The writ­ing in Fallout 4 de­serves credit for be­ing flex­i­ble enough to ac­com­mo­date sev­eral shades of an­gel and bas­tard, too. That the ma­jor­ity of com­pan­ions can be found in­cred­i­bly early in the game means that al­most ev­ery one of its ideas has to work in the con­text of be­ing bud­died up with a right­eous peo­ple lover and a cal­lous mass mur­derer. That’s a tough ask, and it’s also what gen­er­ates tough de­ci­sions for you as a player. Do you cave to peer pres­sure and solve your prob­lems by pump­ing the trig­ger, or will you ac­cept a step back in this re­la­tion­ship to do the ‘right’ thing?

The gam­i­fi­ca­tion of ethics th­ese com­pan­ions pro­vide is no less of a videogame ab­strac­tion than karma, then, but cru­cially it is one that serves and re­wards you as a player, rather than con­fines you. Com­pan­ions are a set of lenses to see the world through, colour­ing it with their in­ter­jec­tions, pref­er­ences and cap­ti­vat­ing back­sto­ries. And they’re truly ad­di­tive to the fic­tion at large too. We won­dered at first why Di­a­mond City tol­er­ated Nick Valen­tine, given the un­der­cur­rent of ha­tred for synths, but that only made us all the more fond of the place when he sat us down and de­liv­ered the tale of his grad­ual ac­cep­tance. Piper’s fear for her sis­ter, mean­while, made us look at the bo­gey­man men­aces of The In­sti­tute as some­thing other than a dif­fer­ent kind of hu­manoid to blow the limbs off of in VATS.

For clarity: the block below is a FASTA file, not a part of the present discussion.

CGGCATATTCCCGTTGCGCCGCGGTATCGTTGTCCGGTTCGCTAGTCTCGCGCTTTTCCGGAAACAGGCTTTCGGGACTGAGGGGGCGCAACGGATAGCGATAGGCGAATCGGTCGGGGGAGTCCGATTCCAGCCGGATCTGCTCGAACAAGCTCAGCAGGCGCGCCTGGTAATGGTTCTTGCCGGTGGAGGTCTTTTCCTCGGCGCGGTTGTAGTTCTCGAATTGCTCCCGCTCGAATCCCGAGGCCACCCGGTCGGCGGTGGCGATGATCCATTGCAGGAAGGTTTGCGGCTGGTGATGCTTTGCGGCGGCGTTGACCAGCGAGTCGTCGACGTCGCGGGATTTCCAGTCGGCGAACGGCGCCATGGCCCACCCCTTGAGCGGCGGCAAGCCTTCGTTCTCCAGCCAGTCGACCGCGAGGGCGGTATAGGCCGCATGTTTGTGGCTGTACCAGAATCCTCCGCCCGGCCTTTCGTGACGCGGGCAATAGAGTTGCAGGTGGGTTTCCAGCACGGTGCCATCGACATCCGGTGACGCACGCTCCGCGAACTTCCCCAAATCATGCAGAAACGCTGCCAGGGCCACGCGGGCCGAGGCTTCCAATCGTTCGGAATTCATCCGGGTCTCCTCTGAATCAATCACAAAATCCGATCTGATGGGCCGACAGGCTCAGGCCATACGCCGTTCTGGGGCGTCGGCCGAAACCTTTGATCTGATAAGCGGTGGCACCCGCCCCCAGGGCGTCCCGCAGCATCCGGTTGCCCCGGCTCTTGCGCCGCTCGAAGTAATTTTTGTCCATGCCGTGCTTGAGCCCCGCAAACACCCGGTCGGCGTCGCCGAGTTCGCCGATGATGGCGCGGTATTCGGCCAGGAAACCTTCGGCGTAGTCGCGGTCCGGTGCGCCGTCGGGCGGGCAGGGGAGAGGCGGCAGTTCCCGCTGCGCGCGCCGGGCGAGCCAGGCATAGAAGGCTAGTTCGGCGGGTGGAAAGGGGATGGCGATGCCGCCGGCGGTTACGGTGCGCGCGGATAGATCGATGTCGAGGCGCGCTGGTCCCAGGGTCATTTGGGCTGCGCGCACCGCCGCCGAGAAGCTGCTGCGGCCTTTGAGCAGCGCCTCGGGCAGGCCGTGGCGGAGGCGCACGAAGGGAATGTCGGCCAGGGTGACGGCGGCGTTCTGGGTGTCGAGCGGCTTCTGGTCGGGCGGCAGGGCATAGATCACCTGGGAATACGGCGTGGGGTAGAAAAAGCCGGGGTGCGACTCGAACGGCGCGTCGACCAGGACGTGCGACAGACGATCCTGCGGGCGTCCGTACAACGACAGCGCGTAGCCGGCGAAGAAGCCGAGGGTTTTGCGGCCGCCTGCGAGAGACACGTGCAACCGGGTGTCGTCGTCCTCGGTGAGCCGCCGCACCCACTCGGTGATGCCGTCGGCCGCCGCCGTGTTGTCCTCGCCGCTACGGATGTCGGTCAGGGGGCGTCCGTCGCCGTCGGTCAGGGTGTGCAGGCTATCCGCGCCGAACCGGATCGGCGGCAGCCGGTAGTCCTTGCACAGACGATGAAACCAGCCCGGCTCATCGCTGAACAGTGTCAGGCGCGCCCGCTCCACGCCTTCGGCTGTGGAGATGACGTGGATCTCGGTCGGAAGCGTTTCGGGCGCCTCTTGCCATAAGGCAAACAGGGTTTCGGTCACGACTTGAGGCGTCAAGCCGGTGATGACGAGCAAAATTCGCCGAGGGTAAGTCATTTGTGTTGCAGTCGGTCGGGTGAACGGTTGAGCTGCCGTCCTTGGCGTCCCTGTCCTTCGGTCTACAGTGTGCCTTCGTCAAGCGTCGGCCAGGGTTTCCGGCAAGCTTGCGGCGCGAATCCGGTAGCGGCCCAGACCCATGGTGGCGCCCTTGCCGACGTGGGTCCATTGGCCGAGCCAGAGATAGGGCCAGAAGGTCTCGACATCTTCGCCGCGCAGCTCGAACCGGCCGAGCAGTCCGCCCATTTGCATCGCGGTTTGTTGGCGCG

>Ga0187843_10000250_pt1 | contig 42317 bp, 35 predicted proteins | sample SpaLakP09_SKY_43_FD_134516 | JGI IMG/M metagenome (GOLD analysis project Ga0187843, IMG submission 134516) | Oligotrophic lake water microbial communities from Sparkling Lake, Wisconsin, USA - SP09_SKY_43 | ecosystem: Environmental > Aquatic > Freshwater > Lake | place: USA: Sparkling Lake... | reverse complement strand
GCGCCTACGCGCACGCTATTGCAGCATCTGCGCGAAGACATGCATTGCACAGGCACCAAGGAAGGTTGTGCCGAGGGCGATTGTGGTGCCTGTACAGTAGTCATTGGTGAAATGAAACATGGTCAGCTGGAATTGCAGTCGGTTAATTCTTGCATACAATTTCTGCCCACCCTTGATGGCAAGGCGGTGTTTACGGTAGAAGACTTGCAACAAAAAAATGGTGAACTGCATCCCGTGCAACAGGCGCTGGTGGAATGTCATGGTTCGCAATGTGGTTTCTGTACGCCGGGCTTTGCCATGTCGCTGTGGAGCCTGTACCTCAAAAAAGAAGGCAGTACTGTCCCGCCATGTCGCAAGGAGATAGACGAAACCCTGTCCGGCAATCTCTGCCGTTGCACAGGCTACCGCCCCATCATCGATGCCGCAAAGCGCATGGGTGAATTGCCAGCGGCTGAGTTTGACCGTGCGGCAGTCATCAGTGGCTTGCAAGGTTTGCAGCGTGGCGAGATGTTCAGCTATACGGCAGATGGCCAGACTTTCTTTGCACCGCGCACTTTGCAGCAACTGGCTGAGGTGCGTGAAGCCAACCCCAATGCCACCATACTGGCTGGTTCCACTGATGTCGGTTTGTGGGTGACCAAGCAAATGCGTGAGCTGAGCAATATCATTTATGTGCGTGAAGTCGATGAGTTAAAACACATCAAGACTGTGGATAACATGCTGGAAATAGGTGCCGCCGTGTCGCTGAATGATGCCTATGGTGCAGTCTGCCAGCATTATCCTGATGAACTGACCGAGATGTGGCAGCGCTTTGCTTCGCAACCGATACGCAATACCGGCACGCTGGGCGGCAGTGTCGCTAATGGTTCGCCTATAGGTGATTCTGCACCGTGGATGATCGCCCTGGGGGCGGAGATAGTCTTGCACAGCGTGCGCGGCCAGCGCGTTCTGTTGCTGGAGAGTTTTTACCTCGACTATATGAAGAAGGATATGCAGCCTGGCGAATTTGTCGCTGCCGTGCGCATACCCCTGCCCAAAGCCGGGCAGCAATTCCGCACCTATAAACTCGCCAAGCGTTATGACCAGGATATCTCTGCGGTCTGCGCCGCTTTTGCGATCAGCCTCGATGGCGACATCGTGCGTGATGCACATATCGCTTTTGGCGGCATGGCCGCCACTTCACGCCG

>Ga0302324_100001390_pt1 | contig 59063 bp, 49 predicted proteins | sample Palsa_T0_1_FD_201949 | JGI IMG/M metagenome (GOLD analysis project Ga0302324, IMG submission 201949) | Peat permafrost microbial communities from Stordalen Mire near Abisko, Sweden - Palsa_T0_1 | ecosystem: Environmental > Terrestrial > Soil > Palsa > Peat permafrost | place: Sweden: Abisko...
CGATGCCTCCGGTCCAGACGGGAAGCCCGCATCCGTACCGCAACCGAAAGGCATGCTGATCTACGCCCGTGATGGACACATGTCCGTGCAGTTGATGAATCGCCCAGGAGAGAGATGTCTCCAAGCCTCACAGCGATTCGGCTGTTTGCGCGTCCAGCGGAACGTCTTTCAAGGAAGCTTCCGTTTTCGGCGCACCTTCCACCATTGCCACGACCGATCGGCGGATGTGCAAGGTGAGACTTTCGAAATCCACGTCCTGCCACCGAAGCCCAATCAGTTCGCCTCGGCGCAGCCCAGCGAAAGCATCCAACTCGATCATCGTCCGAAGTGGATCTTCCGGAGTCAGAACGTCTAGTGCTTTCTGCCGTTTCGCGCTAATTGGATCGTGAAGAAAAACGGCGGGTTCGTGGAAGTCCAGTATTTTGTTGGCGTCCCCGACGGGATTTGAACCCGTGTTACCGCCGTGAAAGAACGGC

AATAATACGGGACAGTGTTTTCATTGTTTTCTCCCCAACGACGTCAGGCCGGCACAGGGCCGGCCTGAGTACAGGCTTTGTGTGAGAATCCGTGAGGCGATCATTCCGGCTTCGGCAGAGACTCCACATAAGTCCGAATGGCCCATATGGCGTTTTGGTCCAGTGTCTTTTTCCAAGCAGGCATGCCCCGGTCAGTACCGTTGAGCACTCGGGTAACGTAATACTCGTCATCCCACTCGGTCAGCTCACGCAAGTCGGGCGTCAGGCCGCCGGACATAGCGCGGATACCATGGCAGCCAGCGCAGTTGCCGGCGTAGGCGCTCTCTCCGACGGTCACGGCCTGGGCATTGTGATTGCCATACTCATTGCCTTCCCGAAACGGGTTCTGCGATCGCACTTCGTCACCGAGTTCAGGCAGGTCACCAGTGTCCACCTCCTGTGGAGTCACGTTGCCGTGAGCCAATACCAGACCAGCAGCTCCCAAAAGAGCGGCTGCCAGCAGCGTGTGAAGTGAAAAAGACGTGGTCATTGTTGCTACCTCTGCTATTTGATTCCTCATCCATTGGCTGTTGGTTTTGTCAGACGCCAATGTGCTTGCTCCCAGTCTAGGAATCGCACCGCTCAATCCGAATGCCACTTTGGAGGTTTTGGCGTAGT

But the real pay­off with com­pan­ions ex­actly mir­rors the arc of the game as a whole: they’re at their best when you in­vest in them to the fullest ex­tent. Per­haps that looks like ro­mance, or dress­ing Dog­meat up with spiffy ar­mour and a red neck­er­chief. Per­haps it’s go­ing on a mis­sion that will grant your trav­el­ling buddy a lit­tle clo­sure or a whole new kind of life in this sick, twisted world. A lit­tle cre­ative in­ven­tory man­age­ment can make each one of th­ese char­ac­ters yours, but sub­tly, over time, the process works the other way too. Fallout 4 is a road trip, and many of its com­pan­ions are so good that if you spend enough time with them, it’s hard to imag­ine want­ing to share the road with any­one else.